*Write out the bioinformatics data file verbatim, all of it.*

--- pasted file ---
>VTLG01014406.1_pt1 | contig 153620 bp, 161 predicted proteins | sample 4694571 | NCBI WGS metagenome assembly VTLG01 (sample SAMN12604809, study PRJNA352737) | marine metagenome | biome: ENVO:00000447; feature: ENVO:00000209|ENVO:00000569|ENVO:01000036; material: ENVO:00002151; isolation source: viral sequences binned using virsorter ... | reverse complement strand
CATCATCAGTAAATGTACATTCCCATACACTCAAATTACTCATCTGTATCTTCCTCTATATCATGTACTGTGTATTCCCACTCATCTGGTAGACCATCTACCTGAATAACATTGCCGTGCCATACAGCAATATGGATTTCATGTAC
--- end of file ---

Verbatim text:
>VTLG01014406.1_pt1 | contig 153620 bp, 161 predicted proteins | sample 4694571 | NCBI WGS metagenome assembly VTLG01 (sample SAMN12604809, study PRJNA352737) | marine metagenome | biome: ENVO:00000447; feature: ENVO:00000209|ENVO:00000569|ENVO:01000036; material: ENVO:00002151; isolation source: viral sequences binned using virsorter ... | reverse complement strand
CATCATCAGTAAATGTACATTCCCATACACTCAAATTACTCATCTGTATCTTCCTCTATATCATGTACTGTGTATTCCCACTCATCTGGTAGACCATCTACCTGAATAACATTGCCGTGCCATACAGCAATATGGATTTCATGTAC